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Irak - Fødevarer & sundhed
IRAQ: ‘Expired food causing health problems’
IRINnews.org, 18. august 2005
Der observeres et stigende antal tilfælde af madforgiftning blandt specielt børn, som følge af de stadig dårligere hygiejniske forhold kombineret med uddeling eller salg af for gamle fødevarer.
BAGHDAD, 18 Aug 2005 (IRIN) - A serious rise in food poisoning cases caused by expired and contaminated food in Iraq has been reported by the Ministry of Health.
“Government hospital directors have alerted our ministry that there is an increase in cases on a daily basis, especially in children, caused by poor food quality in the markets,” to Mustafa al-Aani, a senior official at the ministry said.
Muhammad Shambar, a Baghdad doctor, said initial symptoms for the food poisoning are characterised by intense diarrhoea and constant vomiting. He added that urgent action should be taken by the patient before dehydration sets in.
“We have at least three cases of food poisoning every day in our hospital and when you analyse the patient’s history you find that they ate food that had passed the sell by date or that it was prepared in unhygienic conditions,” Shambar added.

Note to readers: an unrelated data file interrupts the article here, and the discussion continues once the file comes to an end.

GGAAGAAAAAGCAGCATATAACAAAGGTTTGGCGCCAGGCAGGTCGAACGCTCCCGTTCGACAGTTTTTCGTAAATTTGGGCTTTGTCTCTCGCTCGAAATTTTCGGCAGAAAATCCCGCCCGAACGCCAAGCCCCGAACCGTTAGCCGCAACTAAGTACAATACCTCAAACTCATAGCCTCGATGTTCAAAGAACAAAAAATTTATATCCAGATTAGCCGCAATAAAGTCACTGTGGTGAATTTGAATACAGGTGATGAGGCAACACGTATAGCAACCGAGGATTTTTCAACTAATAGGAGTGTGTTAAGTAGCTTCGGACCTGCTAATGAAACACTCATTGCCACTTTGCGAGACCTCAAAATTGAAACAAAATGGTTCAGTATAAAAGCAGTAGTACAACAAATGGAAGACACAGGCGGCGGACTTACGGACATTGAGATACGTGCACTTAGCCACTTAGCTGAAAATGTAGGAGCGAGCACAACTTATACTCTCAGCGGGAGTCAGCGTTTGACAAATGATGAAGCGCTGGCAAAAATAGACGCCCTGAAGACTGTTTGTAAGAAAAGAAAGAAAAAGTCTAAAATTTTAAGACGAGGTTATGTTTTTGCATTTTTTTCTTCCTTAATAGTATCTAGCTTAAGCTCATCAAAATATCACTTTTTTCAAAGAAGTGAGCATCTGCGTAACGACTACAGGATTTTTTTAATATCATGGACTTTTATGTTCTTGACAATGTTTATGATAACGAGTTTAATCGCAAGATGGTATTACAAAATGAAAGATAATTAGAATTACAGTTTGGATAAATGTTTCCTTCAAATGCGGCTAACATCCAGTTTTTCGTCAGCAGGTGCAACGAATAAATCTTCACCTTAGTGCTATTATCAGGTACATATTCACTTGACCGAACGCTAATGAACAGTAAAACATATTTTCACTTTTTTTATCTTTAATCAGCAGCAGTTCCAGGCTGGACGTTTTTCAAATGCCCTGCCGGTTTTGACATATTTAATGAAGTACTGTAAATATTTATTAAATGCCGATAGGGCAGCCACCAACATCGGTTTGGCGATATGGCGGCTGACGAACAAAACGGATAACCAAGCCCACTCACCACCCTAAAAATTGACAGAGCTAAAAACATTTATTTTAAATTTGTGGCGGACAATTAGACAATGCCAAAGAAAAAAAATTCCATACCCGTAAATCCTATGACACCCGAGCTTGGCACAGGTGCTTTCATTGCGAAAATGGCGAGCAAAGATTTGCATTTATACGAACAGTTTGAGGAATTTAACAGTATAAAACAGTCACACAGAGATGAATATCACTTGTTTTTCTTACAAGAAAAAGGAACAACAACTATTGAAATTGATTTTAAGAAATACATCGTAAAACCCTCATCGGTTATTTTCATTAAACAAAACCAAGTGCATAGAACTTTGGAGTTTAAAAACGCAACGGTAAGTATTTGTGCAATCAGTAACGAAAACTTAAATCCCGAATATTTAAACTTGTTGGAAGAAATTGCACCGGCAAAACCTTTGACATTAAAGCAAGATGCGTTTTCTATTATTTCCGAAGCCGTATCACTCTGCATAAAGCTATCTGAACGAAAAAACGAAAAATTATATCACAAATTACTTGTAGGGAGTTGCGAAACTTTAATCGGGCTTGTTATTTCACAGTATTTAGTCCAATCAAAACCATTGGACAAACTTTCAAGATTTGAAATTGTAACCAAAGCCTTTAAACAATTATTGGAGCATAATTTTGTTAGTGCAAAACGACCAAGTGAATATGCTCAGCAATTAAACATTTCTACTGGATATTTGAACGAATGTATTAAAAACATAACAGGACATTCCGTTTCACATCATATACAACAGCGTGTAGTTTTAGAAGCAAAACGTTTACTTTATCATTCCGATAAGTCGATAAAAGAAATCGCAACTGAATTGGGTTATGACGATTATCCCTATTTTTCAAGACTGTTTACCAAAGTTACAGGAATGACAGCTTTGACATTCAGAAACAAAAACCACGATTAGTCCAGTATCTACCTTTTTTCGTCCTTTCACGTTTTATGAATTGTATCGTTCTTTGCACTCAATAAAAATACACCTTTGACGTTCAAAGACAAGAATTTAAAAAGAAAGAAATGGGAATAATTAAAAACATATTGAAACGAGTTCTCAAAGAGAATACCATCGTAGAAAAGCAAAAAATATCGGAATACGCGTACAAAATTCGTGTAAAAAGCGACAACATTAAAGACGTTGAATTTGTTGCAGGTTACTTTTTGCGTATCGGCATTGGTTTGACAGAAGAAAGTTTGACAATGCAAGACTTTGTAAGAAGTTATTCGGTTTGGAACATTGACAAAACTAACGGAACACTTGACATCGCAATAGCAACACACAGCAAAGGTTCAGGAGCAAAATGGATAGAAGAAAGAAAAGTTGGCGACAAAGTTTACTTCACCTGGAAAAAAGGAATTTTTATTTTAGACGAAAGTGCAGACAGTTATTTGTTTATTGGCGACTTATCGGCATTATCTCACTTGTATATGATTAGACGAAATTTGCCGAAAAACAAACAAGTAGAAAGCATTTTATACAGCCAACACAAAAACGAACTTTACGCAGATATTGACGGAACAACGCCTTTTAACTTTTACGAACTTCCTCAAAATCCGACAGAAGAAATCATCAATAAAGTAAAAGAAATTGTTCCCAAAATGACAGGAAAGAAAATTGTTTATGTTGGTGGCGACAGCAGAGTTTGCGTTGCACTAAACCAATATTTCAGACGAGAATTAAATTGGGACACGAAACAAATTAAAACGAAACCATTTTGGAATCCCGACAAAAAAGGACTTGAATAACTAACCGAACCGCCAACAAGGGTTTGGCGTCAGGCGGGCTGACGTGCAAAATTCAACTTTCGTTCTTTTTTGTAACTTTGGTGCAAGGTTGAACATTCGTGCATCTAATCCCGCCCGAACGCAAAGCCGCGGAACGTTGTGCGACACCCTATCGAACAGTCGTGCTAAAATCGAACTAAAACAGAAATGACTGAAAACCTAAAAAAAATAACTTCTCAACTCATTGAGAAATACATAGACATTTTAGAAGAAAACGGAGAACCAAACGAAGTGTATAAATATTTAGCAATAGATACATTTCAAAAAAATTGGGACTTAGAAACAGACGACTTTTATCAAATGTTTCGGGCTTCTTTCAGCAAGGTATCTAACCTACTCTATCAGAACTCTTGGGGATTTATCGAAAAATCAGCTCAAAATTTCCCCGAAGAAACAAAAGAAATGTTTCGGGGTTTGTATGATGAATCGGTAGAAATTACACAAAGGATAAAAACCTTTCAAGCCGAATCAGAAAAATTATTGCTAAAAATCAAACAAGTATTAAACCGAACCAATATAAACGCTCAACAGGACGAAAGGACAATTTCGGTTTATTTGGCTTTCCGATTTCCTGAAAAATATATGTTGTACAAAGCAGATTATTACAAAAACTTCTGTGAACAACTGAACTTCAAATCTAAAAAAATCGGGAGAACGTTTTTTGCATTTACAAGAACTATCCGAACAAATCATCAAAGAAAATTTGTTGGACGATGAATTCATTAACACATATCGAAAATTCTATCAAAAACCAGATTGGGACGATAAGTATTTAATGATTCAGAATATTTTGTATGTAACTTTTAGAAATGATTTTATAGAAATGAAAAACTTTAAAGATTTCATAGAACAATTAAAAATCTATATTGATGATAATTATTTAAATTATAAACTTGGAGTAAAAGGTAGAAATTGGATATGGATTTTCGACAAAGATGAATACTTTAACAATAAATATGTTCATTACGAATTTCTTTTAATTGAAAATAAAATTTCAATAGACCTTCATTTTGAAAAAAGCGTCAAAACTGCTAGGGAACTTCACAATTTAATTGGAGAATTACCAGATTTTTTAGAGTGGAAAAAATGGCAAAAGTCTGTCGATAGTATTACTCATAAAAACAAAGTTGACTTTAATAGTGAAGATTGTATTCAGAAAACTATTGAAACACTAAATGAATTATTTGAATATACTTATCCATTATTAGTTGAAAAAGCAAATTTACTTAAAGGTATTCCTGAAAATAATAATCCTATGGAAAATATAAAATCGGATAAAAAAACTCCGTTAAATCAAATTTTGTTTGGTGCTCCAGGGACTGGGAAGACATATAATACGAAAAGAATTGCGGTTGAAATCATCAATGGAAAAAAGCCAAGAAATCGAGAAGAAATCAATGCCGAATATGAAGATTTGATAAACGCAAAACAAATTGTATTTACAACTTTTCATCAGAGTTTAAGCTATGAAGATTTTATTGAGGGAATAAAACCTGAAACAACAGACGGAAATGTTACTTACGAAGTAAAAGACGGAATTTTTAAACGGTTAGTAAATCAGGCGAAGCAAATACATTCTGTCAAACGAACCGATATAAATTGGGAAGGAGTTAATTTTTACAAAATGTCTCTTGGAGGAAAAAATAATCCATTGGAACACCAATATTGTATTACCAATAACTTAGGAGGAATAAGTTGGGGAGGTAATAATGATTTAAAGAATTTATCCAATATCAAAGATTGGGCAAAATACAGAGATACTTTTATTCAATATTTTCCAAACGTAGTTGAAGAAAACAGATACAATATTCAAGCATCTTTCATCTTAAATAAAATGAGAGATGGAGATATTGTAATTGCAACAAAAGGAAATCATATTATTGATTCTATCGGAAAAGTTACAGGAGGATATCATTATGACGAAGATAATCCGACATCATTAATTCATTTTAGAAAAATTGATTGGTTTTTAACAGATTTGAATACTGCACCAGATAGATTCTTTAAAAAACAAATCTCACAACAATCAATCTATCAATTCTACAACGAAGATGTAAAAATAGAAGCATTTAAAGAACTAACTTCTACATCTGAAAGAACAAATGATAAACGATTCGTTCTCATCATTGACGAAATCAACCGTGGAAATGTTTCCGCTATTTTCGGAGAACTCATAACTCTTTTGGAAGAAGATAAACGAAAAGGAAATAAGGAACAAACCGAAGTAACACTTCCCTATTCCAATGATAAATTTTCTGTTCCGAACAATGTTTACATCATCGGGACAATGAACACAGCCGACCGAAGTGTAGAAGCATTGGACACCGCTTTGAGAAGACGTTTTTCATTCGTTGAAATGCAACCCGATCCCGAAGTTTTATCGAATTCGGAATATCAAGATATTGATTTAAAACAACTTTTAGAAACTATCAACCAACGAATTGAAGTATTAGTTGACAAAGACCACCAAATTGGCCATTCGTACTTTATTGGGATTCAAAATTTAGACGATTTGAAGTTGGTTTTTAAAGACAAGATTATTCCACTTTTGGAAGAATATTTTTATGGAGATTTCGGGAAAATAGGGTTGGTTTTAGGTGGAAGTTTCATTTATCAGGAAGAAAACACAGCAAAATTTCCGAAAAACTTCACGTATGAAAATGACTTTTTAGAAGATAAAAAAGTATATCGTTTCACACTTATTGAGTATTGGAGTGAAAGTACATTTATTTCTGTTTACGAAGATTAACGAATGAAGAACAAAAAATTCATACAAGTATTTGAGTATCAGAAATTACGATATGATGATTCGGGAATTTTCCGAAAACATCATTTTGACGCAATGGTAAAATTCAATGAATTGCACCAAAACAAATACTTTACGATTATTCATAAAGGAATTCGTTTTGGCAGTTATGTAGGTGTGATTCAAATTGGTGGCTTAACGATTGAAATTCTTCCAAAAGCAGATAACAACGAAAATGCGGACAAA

Expired food had been sold in northern Iraq, which was considered to have the best food monitoring system in Iraq, officials said.
During Saddam Hussein’s regime all food stuff entering the country was monitored for quality control and sell by dates were checked rigorously before entering shops.
One of the main reasons for this recent increase in tainted food in the market is due to the removal of border customs check points, officials said.
Dr Salah Hassan, a food quality control expert at the Ministry of Health, further explained that shopkeepers were being duped into buying such goods as the sellers were changing the date of expiry by sticking new labels on products.
“I am sick now because I ate cheese which was supposed to be good quality. My son found that the label had been changed giving a longer expiry date. But you can see on the old label that it expired more than a year ago,” Saluwa Ali, a patient at Yarmouk hospital, said.
The food sold is full of bacteria and harmful, doctors say.
“We have found very dangerous bacteria or fungi on the expired products that we tested from local markets,” said Hassan.
“Consumers are not aware of the bacteria because it is not visible in the food and subsequently find themselves inside an emergency hospital room.”
Government health workers said they were working to stop the illegal trade and called on shopkeepers to be more vigilant when purchasing.
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